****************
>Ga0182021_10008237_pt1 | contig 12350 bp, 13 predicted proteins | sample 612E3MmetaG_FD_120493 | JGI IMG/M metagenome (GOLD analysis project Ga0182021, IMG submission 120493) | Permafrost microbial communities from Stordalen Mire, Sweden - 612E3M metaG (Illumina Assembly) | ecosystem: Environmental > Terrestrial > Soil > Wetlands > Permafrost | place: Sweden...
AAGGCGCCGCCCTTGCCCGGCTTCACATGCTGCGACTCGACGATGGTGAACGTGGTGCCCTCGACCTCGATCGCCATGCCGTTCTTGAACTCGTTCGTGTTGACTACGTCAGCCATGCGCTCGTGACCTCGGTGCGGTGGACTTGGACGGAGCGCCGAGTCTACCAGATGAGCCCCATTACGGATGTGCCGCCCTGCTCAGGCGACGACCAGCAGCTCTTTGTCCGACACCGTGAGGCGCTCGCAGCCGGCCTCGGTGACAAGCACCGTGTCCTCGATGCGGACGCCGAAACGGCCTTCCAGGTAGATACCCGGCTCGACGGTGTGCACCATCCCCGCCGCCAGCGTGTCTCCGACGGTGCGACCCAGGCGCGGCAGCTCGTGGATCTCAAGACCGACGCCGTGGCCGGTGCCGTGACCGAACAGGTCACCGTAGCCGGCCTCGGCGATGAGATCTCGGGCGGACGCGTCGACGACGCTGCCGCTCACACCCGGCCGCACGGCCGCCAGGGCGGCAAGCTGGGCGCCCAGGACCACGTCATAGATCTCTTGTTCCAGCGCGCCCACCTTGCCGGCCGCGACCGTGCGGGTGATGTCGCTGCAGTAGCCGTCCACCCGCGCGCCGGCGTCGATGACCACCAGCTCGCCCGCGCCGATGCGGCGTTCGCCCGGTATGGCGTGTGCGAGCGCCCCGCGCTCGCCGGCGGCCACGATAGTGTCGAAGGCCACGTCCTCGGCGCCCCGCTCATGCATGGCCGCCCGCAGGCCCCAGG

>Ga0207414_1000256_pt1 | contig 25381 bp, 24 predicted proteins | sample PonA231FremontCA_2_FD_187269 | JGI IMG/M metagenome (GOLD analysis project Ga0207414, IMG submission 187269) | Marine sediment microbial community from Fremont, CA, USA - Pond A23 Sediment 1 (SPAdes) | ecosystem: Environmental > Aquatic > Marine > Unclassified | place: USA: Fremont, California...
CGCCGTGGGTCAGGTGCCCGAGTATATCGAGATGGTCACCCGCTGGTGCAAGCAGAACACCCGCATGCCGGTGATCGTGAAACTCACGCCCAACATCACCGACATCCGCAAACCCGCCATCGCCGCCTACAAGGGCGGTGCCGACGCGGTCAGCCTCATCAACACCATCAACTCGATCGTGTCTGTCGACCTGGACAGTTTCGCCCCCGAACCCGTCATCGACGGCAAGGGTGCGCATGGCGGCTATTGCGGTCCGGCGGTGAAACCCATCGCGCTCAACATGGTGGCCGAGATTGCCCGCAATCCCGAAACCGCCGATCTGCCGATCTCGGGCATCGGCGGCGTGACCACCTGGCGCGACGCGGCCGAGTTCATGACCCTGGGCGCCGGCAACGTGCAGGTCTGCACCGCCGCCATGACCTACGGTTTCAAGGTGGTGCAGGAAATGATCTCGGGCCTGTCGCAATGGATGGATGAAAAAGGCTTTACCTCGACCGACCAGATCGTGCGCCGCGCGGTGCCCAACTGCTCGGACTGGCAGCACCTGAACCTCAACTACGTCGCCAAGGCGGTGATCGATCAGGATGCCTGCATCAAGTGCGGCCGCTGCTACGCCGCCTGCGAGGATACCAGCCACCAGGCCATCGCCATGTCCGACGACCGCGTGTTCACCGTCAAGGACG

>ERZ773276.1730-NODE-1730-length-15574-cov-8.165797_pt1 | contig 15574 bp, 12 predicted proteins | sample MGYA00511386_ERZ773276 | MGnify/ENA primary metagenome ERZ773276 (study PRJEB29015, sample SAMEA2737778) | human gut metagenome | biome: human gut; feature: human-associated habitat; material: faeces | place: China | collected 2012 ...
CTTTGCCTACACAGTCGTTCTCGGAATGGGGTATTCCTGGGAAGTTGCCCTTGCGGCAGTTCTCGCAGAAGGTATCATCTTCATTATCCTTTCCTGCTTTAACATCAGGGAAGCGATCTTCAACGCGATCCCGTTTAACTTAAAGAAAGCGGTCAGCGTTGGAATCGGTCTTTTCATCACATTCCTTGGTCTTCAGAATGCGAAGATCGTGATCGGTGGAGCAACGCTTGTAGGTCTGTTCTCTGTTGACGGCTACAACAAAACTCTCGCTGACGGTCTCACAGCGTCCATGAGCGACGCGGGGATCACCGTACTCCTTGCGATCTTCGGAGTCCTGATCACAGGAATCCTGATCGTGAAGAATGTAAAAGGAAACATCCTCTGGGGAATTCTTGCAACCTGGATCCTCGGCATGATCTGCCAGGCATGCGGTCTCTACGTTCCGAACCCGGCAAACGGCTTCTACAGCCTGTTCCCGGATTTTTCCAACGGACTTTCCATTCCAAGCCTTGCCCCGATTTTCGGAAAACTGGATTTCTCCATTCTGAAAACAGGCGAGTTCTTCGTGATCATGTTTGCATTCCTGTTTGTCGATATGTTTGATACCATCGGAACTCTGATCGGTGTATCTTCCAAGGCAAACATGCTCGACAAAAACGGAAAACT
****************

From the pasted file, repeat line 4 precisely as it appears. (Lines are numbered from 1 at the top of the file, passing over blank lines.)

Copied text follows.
CGCCGTGGGTCAGGTGCCCGAGTATATCGAGATGGTCACCCGCTGGTGCAAGCAGAACACCCGCATGCCGGTGATCGTGAAACTCACGCCCAACATCACCGACATCCGCAAACCCGCCATCGCCGCCTACAAGGGCGGTGCCGACGCGGTCAGCCTCATCAACACCATCAACTCGATCGTGTCTGTCGACCTGGACAGTTTCGCCCCCGAACCCGTCATCGACGGCAAGGGTGCGCATGGCGGCTATTGCGGTCCGGCGGTGAAACCCATCGCGCTCAACATGGTGGCCGAGATTGCCCGCAATCCCGAAACCGCCGATCTGCCGATCTCGGGCATCGGCGGCGTGACCACCTGGCGCGACGCGGCCGAGTTCATGACCCTGGGCGCCGGCAACGTGCAGGTCTGCACCGCCGCCATGACCTACGGTTTCAAGGTGGTGCAGGAAATGATCTCGGGCCTGTCGCAATGGATGGATGAAAAAGGCTTTACCTCGACCGACCAGATCGTGCGCCGCGCGGTGCCCAACTGCTCGGACTGGCAGCACCTGAACCTCAACTACGTCGCCAAGGCGGTGATCGATCAGGATGCCTGCATCAAGTGCGGCCGCTGCTACGCCGCCTGCGAGGATACCAGCCACCAGGCCATCGCCATGTCCGACGACCGCGTGTTCACCGTCAAGGACG